63

How can I hide username and computer in terminal command prompt?

In Terminal it says

Last login: Mon Jan 13 00:00:14 on ttys000
Whatever:~ UserName$ 

Is it possible to show just the current folder and $ sign?

  • 1
    What do you mean by show current folder? The current folder is already shown after the :. BTW: I've changed the computer name in System Preferences -> Sharing to MBP. Now my login prompt is very short: mbp:~ matt$ – gentmatt Dec 29 '11 at 7:27
92

Change your prompt in your ~/.bashrc file. The example you asked for would be:

export PS1="\W \$"

It would result in the current folder you're in being shown plus a $ for the regular prompt and a # if you're root. Check out this guide for more examples of what you could show in your prompt.

Edit:

As per one of the comments below, you might need to source your ~/.bashrc from your ~/.bash_profile or even put this code in your ~/.bash_profile instead. You can read this article for a better explanation on which file to use.

  • I have two questions since I have not that much experience working in the terminal :). 1) Why do you write ~/.bashrc? I found this file located at /private/bashrc. 2) I did not manage to edit the file because it is locked. I've tried changing permissions without success. – gentmatt Dec 29 '11 at 7:18
  • 2
    /etc/bashrc is the global file for all users, ~/.bashrcis your own. Definitions in your own overwrite whatever is defined in /etc/bashrc. – nohillside Dec 29 '11 at 7:37
  • 1
    bashrc files are your bash resource files. Where you can customize the prompt, set aliases, export variables. Things of that nature. Like patrix said, the /etc/bashrc and the /private/bashrc files have system-wide resources. So somewhere in the /etc/bashrc is an export PS1 and if you edit your own bashrc file which is located at ~/.bashrc and export your own PS1 then on your account the command prompt will be different. If you want it changed for all users you have to edit the /etc/bashrc with a sudo command. – CaldwellYSR Dec 29 '11 at 17:28
  • 2
    for anyone still looking at this answer.. you may need to put it in ~/.bash_profile Then run "source ~/.bash_profile" or just open a new terminal. – Chris Aug 9 '14 at 0:38
  • export PS1='[\h:\W \u \$ ' to undo this operation if you want to later. – Boldijar Paul Jan 22 '18 at 7:46
16
echo "export PS1='$ '" >> ~/.bash_profile
. ~/.bash_profile

This will leave just $ as a prompt. If you want to restore the old prompt, you will need to edit .bash_profile to remove that "export ..." line.

14

I had a similar issue with this but did not get it working at first.

This may of been because I wasn't sudo but either way this works just as well.

  1. Open the preferences in the terminal (top right)
  2. Then go into the shell tab
  3. Then copy/paste the command export PS1="\W \$"; clear;
  4. Then restart the terminal and should work

enter image description here

  • Best simple :). – Huynh Inc Jan 27 '16 at 2:44
  • This is the best for temporary solutions. – Tarik Mar 20 '17 at 6:38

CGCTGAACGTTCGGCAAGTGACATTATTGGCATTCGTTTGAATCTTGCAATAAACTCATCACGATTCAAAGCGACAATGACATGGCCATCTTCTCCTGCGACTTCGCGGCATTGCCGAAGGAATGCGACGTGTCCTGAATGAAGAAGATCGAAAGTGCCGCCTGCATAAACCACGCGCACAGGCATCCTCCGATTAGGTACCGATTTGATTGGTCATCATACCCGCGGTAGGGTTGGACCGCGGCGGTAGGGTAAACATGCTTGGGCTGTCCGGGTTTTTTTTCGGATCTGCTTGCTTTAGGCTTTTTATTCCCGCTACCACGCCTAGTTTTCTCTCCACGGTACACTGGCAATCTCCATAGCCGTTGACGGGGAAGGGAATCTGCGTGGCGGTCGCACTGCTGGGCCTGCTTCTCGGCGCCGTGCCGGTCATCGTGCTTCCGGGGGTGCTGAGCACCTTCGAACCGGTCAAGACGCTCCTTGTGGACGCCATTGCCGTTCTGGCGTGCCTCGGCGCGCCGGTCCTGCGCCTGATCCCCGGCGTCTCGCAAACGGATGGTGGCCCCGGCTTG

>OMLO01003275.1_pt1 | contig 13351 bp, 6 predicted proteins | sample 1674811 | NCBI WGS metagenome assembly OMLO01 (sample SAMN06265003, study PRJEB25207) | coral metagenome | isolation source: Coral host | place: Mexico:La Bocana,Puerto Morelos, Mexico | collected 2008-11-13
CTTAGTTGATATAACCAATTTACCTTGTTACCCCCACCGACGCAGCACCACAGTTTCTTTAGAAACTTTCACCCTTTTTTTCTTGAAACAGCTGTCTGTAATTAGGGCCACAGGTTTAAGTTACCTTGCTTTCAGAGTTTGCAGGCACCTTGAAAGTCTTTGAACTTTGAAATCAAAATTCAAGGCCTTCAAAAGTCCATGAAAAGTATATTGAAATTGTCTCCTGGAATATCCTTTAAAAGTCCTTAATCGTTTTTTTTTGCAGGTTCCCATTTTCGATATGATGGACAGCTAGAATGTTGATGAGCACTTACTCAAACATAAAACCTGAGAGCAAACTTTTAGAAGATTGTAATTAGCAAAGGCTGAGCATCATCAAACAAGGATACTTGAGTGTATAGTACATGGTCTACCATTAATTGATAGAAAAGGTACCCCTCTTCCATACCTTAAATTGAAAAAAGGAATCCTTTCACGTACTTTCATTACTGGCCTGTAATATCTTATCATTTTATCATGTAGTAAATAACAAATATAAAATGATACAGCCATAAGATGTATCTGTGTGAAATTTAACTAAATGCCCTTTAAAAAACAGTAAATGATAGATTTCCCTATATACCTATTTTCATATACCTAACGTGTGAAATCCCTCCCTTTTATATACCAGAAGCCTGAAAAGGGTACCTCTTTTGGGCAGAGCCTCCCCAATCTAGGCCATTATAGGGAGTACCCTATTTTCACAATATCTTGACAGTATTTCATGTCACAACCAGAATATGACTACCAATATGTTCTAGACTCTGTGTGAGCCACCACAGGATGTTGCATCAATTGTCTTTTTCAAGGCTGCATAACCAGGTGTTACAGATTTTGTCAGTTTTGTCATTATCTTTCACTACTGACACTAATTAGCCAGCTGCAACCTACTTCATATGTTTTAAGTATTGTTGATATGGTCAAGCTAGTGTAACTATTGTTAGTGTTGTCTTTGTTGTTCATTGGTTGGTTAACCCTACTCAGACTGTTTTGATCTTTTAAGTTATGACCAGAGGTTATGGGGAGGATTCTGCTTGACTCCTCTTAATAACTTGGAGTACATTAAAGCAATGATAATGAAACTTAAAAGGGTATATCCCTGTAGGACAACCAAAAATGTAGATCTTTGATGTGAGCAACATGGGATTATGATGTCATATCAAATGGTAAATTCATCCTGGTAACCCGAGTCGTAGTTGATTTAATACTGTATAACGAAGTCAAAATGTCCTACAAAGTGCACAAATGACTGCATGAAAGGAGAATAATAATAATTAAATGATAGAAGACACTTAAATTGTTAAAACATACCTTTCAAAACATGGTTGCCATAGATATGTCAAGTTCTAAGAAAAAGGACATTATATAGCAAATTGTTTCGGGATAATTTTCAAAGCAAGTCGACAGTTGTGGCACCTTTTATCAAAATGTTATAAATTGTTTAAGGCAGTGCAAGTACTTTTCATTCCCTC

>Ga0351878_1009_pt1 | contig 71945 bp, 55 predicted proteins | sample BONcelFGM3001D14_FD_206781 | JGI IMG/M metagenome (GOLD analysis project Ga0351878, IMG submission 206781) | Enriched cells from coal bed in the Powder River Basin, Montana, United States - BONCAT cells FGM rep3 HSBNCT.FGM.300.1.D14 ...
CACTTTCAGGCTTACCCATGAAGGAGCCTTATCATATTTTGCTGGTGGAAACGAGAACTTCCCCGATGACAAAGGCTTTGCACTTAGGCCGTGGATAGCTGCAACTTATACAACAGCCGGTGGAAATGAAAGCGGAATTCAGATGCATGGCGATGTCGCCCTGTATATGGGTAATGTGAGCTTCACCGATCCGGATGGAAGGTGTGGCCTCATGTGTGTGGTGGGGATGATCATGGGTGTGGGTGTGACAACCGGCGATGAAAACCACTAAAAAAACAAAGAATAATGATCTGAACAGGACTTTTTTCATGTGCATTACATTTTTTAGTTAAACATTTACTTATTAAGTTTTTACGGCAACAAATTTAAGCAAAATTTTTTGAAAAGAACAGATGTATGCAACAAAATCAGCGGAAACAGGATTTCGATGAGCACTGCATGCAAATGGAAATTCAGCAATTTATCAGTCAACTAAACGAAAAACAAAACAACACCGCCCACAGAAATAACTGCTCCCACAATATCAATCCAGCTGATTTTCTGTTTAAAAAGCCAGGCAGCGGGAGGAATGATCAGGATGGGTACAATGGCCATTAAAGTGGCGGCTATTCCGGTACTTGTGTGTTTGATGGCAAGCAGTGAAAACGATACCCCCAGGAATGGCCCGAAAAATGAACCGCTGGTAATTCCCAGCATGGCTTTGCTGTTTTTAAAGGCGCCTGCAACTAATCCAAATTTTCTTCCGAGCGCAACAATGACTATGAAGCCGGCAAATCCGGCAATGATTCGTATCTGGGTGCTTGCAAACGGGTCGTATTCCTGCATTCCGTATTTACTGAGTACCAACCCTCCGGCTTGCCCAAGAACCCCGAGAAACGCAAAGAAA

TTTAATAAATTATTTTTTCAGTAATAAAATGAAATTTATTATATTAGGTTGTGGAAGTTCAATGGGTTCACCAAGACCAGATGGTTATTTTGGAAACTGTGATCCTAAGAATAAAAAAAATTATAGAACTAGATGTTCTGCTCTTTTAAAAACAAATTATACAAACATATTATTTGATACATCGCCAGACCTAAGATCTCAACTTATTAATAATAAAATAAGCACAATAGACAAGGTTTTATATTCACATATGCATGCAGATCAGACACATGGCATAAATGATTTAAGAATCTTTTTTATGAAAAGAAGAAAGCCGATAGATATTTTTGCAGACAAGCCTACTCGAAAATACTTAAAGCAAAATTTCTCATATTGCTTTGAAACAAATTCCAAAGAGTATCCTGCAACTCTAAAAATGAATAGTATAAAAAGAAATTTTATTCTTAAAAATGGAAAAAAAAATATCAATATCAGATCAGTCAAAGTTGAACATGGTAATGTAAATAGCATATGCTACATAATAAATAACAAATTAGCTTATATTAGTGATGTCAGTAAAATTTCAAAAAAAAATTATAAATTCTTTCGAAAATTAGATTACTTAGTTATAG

11

Check out this tutorial on how to change your bash prompt. A very short version (only username and no current path): PS1="\u$ "

Result: myusername$ cat something.log

  • It works, now the problem is it will not save the new bash prompt. It will show the old one after i shut down my mac. Why? – DzulFriday May 15 '12 at 2:07
  • 2
    Did you put the variable in the following file: /Users/<yourusername>/.bash_profile? – timbooo May 15 '12 at 15:34
2

Edit ~/.bash_profile to save your changes to prompt.

sudo nano ~/.bash_profile

At the end, add your changes.

# Change prompt
export PS1="\W \$ "

Exit, save changes. Hit enter to confirm the file name. Run source to see the change.

source ~/.bash_profile
  • Thanks, this worked nicely for me, using OSX 10.12 Sierra. – Edvard Haugland Sep 9 '17 at 11:39
  • Why use sudo? – dan Feb 19 at 12:21
0

Create/Edit your .bash_profile file or your root:

sudo vim ~/.bash_profile

and add this line

export PS1="\W$: "

The space will give you some breathing space in command prompt. After this modification your command prompt will looks like this:

~$: 
0

Set DEFAULT_USER in ~/.zshrc file to your regular username. You can get your exact username value by executing whoami in the terminal. Something like this:

export DEFAULT_USER=username
0

export PS1="[\033[01;32m]\W \$ [\033[00m]"

\W will give you the current folder (\w to include the path too). The brackets set the color codes. So this puts the current folder in green, and then resets the color to white after the prompt.

-3

Mine is: PS1="\W[\033[32m]\$(parse_git_branch)[\033[00m] $ "

  • We're looking for long answers that provide some explanation and context. Don't just give a one-line answer; explain why your answer is right, ideally with citations. Answers that don't include explanations may be removed. – Tetsujin Sep 30 '16 at 16:15
  • Delete, i don't care i was only trying to help! – Carlos Oct 1 '16 at 17:08

You must log in to answer this question.

Not the answer you're looking for? Browse other questions tagged .